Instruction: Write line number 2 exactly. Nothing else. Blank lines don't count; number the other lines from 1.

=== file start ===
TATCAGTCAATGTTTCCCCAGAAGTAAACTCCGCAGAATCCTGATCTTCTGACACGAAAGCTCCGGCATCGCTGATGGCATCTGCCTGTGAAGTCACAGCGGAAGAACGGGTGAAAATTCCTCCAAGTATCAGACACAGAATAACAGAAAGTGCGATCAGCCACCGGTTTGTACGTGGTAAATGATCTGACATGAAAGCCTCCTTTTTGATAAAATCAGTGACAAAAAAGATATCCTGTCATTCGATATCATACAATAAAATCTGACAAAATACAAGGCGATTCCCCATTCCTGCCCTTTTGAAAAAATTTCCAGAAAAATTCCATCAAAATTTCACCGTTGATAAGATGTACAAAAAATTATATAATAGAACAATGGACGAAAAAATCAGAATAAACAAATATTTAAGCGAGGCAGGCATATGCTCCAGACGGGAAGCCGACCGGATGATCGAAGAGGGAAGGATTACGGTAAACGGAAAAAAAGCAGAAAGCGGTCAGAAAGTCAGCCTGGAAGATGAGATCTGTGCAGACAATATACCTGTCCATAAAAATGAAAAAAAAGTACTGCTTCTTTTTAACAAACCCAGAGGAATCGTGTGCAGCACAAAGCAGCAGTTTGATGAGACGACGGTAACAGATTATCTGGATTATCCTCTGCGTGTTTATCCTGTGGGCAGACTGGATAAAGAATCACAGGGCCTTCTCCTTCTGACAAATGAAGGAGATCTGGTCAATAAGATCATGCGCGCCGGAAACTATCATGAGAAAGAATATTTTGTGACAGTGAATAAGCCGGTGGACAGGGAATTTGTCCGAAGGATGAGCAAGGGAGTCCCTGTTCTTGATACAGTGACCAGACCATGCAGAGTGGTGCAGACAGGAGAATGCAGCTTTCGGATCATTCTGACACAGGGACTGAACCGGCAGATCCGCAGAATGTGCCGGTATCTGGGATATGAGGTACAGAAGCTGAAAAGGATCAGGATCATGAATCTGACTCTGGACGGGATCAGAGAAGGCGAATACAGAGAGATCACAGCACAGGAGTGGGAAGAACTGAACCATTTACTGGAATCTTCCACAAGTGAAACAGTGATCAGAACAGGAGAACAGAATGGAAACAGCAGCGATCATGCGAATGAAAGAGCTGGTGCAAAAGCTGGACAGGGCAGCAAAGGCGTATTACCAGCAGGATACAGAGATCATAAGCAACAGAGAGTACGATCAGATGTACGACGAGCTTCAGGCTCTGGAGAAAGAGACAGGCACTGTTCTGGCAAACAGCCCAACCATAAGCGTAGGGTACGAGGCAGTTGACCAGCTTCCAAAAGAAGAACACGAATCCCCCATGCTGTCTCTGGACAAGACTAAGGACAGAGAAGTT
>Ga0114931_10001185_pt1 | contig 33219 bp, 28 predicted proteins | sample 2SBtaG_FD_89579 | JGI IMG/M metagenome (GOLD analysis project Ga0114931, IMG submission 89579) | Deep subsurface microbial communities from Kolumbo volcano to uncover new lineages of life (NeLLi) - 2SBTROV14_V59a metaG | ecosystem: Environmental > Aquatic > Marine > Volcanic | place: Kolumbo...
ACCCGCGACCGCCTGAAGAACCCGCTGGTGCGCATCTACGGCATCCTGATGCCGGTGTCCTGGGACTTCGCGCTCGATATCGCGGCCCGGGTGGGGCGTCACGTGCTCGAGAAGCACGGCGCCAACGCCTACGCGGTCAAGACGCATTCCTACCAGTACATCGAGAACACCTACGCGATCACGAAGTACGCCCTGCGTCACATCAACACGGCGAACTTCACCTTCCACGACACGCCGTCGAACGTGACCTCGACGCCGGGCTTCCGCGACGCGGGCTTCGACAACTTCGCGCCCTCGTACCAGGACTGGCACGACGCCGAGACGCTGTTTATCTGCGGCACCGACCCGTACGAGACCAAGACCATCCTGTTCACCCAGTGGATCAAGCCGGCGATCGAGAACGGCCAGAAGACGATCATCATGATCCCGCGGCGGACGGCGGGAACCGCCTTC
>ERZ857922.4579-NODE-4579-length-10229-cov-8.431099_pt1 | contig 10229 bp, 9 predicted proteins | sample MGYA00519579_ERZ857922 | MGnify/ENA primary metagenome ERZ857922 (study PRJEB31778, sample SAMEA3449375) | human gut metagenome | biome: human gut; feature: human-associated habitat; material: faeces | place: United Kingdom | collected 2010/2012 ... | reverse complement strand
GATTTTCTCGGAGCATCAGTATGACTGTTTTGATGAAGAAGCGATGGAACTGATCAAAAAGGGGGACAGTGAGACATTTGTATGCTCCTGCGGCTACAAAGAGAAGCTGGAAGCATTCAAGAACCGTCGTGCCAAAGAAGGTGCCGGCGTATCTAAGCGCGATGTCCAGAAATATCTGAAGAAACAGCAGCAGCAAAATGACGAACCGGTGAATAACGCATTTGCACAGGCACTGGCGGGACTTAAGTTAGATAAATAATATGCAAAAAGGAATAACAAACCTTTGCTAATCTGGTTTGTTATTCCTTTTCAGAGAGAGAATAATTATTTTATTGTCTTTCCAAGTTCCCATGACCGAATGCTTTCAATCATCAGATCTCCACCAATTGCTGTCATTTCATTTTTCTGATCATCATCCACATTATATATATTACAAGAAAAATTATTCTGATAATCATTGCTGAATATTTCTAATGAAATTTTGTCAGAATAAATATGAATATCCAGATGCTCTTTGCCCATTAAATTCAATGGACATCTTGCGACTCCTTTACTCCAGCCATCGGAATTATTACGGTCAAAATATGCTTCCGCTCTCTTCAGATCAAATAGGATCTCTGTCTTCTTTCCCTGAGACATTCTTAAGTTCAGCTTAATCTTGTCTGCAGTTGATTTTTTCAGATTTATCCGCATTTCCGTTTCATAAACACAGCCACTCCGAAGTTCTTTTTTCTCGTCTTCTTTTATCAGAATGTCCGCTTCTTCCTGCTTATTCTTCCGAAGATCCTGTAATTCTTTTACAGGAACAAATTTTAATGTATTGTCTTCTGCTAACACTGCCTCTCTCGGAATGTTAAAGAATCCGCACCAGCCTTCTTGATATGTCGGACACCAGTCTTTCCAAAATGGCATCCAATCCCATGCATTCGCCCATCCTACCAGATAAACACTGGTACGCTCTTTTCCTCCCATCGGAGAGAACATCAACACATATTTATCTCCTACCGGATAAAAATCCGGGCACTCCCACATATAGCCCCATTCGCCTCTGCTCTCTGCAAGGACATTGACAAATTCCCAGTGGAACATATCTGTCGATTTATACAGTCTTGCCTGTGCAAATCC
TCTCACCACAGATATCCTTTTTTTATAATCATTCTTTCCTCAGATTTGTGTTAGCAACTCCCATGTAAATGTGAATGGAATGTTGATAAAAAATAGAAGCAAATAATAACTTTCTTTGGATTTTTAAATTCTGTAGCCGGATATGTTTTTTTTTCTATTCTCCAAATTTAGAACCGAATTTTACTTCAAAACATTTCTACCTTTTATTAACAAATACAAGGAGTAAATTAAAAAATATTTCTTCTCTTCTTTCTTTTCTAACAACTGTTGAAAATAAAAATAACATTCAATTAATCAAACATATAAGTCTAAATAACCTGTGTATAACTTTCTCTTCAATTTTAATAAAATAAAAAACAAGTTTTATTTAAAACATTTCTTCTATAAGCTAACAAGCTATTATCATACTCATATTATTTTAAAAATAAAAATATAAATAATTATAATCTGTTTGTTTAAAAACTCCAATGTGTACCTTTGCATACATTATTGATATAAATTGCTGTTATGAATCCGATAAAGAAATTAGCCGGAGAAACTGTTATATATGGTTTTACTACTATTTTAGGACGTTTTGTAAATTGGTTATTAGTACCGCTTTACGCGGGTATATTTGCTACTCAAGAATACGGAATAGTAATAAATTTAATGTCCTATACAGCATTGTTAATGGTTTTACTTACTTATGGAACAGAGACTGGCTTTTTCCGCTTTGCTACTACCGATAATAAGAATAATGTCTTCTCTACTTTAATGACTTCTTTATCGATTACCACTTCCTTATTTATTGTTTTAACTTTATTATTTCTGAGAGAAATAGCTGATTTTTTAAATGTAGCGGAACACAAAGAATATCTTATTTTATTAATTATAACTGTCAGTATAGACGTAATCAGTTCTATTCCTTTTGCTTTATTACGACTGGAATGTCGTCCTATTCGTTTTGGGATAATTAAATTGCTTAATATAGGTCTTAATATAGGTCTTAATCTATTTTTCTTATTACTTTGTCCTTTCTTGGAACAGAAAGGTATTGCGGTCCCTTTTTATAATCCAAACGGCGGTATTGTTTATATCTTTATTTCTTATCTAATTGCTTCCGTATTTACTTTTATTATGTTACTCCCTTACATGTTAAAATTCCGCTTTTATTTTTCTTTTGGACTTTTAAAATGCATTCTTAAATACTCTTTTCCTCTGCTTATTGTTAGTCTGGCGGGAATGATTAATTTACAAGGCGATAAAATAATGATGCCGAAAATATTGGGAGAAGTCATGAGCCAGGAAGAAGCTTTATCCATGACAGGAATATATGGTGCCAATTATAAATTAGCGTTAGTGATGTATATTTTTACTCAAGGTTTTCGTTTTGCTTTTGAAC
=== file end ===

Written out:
>Ga0114931_10001185_pt1 | contig 33219 bp, 28 predicted proteins | sample 2SBtaG_FD_89579 | JGI IMG/M metagenome (GOLD analysis project Ga0114931, IMG submission 89579) | Deep subsurface microbial communities from Kolumbo volcano to uncover new lineages of life (NeLLi) - 2SBTROV14_V59a metaG | ecosystem: Environmental > Aquatic > Marine > Volcanic | place: Kolumbo...